Battery Lane Residents Turn Out Against Idea for Road Next to Park

Battery Lane Residents Turn Out Against Idea for Road Next to Park

Planners suggested extending Norfolk Avenue through area as part of expanded Bethesda park, connection to Battery Lane

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Park advocates have put up a sign at Battery Lane Park in Bethesda warning about a plan to put a road next to the park.

Aaron Kraut

The Bethesda residents who don’t want Norfolk Avenue to be extended alongside Battery Lane Urban Park may be in luck, at least for the foreseeable future.

Attorneys for the property owners who would have to be part of a park expansion to make the road happen indicated at Wednesday’s Planning Board hearings that they’d rather redevelop.

One of the attorneys said he doubts the county could afford to buy his client’s site, which could be worth as much as $12 million.

The road and the park were among the most talked-about issues at the public hearings on the planning staff draft of the Bethesda Downtown Plan.

Many residents on Battery Lane, home to some of downtown Bethesda’s most affordable apartment and condominium buildings, told the Planning Board they like the park as is.

They don’t want to see Norfolk Avenue extended alongside it to connect Battery Lane to Woodmont Triangle, even though county planners have said the extension would happen only if the park is expanded and that its design would focus heavily on the comfort of pedestrians and bicyclists.

“Battery Park as it is, is one of the reasons I moved my family to where we are,” Battery Lane resident Sara Hughes told the board Wednesday. “Cutting into the park with a road breaks that social contract.”

Residents collected more than 400 signatures on a petition that was delivered to the board this week as part of the public hearing testimony.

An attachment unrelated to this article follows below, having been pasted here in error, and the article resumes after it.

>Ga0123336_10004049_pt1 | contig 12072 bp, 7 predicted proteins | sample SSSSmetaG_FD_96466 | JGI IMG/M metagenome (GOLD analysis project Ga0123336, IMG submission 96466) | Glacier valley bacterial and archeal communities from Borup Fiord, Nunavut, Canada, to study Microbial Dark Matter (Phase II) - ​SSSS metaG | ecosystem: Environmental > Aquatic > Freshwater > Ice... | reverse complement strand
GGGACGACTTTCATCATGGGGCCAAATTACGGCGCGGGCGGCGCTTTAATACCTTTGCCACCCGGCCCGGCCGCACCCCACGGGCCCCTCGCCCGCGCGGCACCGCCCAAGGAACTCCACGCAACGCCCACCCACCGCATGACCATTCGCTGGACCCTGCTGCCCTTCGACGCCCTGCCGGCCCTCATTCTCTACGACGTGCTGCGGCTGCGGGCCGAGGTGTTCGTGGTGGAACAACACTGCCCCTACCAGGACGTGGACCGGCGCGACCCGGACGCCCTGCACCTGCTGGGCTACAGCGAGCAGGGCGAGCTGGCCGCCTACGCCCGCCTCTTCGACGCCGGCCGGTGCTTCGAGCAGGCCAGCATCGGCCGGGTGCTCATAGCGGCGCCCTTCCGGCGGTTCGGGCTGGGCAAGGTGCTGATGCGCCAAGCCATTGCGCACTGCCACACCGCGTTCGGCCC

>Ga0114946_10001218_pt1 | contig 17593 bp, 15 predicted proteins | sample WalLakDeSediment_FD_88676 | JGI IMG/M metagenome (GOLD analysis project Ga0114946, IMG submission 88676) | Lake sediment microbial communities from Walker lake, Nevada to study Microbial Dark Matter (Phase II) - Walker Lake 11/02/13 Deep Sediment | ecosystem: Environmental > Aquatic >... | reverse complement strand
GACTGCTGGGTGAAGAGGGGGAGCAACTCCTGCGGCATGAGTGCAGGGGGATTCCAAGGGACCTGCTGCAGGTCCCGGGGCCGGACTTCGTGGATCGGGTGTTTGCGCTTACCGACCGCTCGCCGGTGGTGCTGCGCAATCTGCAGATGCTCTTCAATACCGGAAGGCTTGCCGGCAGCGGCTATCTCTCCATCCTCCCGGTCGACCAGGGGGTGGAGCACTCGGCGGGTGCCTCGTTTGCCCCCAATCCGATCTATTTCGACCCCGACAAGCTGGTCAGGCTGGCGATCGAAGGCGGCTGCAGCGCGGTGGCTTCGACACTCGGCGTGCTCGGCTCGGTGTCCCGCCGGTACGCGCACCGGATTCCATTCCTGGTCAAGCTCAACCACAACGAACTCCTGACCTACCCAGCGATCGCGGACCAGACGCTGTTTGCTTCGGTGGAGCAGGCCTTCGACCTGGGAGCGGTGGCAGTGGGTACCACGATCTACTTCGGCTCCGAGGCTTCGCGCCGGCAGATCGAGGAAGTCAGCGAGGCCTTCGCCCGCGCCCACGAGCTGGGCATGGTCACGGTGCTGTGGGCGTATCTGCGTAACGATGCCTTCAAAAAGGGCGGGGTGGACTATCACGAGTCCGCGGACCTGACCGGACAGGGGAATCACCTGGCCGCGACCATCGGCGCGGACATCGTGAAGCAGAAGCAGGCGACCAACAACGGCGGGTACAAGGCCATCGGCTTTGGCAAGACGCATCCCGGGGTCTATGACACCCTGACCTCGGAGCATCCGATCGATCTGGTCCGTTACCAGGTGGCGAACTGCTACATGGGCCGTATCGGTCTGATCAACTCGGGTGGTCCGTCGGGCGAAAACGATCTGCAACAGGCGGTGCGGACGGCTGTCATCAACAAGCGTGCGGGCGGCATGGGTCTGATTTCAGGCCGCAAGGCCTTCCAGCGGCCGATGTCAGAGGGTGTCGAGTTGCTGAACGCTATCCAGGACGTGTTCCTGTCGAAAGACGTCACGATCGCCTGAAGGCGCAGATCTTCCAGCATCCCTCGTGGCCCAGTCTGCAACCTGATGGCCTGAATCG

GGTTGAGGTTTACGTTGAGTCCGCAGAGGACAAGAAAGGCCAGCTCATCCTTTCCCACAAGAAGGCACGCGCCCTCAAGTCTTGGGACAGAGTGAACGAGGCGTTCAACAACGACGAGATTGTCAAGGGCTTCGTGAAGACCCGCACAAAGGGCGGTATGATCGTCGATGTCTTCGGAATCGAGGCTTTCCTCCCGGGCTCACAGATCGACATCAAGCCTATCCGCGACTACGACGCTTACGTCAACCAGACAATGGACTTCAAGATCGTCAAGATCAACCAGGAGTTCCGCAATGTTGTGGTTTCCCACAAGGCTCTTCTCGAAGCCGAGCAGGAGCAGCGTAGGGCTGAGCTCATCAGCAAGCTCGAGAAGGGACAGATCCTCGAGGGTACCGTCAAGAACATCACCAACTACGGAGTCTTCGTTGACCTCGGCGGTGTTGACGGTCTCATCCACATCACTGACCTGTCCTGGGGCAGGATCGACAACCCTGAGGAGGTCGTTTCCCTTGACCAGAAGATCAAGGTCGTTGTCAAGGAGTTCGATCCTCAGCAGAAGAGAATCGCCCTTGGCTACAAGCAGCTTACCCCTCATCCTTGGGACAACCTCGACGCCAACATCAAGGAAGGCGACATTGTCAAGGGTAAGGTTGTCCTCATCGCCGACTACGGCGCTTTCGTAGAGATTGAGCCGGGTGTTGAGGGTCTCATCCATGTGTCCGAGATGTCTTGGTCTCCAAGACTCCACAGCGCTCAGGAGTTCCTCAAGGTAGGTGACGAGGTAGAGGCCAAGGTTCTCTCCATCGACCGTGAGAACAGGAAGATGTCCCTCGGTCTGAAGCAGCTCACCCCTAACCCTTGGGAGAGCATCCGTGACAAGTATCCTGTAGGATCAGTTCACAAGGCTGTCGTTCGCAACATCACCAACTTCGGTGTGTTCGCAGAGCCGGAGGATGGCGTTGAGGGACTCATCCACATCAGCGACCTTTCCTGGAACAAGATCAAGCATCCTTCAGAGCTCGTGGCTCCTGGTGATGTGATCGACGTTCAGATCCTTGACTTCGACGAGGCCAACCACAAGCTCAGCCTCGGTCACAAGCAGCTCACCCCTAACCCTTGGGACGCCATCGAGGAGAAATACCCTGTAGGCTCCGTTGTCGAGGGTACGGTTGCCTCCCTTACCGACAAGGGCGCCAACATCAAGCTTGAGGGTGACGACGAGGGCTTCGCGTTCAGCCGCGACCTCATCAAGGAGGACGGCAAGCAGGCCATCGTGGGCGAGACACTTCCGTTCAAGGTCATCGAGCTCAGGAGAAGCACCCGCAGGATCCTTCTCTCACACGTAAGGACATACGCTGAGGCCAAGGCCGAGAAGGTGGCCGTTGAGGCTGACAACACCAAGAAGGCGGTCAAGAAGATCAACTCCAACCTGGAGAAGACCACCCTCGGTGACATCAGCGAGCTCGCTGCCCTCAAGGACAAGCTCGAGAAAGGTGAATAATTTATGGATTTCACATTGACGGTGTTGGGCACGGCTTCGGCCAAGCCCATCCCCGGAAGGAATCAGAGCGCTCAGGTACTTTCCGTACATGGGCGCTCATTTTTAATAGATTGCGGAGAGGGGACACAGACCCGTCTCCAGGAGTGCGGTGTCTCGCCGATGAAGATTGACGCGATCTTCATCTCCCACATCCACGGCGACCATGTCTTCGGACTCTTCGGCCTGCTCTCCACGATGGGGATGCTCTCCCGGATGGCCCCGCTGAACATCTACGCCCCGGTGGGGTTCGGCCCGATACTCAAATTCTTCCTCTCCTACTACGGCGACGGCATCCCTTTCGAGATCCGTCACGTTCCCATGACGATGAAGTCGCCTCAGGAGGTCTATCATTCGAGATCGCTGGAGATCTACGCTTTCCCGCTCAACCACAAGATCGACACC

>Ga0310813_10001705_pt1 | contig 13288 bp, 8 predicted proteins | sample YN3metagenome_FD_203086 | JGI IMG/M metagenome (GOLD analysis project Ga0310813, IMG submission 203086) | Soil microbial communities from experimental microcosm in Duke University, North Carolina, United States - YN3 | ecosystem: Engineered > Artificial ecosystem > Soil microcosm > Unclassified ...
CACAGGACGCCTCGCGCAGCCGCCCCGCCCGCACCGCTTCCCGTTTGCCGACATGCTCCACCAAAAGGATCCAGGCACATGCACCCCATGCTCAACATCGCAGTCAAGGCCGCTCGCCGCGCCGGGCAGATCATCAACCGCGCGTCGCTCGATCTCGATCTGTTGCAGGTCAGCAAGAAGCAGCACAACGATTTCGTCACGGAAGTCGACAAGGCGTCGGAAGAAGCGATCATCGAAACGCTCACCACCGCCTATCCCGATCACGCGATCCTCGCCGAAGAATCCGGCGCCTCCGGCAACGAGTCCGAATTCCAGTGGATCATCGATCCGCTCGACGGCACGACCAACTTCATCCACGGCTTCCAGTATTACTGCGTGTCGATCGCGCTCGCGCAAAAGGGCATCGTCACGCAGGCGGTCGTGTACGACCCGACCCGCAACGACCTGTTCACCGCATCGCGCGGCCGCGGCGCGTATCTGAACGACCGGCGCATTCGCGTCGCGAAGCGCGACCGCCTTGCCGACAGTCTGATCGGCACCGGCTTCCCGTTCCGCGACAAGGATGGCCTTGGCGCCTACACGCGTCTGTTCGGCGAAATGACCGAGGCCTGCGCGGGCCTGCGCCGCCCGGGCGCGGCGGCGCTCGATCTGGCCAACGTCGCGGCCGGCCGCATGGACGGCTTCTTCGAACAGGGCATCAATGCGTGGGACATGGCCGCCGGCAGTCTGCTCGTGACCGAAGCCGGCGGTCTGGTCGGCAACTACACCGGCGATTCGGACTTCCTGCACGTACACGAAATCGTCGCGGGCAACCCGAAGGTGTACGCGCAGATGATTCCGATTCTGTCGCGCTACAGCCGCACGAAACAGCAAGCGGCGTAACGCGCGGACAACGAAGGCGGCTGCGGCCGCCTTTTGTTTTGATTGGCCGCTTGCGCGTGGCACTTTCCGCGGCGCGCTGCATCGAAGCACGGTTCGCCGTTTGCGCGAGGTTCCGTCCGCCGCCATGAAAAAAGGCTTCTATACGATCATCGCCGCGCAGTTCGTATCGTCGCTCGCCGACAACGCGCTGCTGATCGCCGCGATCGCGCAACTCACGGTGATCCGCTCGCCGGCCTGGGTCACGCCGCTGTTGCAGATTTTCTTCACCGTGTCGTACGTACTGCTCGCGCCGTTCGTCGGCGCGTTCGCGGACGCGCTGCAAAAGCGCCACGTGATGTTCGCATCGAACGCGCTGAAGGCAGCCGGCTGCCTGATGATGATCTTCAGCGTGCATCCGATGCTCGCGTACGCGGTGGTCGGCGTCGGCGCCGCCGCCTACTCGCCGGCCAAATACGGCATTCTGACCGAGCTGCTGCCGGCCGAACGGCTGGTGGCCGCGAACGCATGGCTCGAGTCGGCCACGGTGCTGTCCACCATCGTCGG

County planners have said a road cutting into the park isn’t what they envisioned. The Planning Board and County Council must approve the concept as part of the Bethesda Downtown Plan.

Robert Kronenberg, Bethesda area planning chief for the Planning Department, said last month the road would be recommended only as part of a park expansion and that it was included in the plan because many people asked for more connections to Battery Lane.

Drivers hoping to access Battery Lane from Norfolk Avenue must now use either Old Georgetown Road or Woodmont Avenue. The staff draft also includes the possibility of a pedestrian connection from Rugby Avenue to Battery Lane, a block east of the park.

A dotted line on a map of the park in the staff draft shows the connector road running along the west side of the park. Kronenberg said the dotted line was not meant to indicate precisely where the street would go.

That hasn’t stopped Battery Lane residents from worrying.

“We’re directly across from the dotted line,” Battery Lane resident Elizabeth Lebarron testified Wednesday. “I’m very concerned with the loss of a green, quiet oasis.”

The planning staff’s recommendations include expanding the park to the east, a property that now has a low-rise office building, and to the south, which is now home to the Sherwin-Williams paint store, if those properties are ever to be redeveloped or up for sale.

Robert Brewer, an attorney for the owner of the low-rise office building at 8101 Glenbrook Road, told the Planning Board the property could be worth between $8 million and $12 million.

“We question whether either the Parks [department] or the county have funds of that magnitude or would use them,” Brewer said.

Heather Dlhopolsky, an attorney representing the owner of the Sherwin-Williams property at 4809 Auburn Ave., said expanding the park to the store’s parking lot “in essence would put this business out of business.”

She asked the board to reverse the staff’s recommendations and allow for mixed-use commercial-residential zoning on part of the property.

Brewer said his client had nothing to do with the outpouring of letters from Battery Lane residents opposed to the Norfolk Avenue extension.

He suggested the county abandon a short section of Glenbrook Road and buy two homes that sit at the south end of the park for a roughly half-acre park expansion.

Battery Lane resident Paul Haynos told the board that changes to the park could mean losing mature trees and that the connector road wouldn’t help.

“Who benefits from this? Not the people that live around here,” Haynos told the board. “Not the folks who are living in Bethesda and using the park.”

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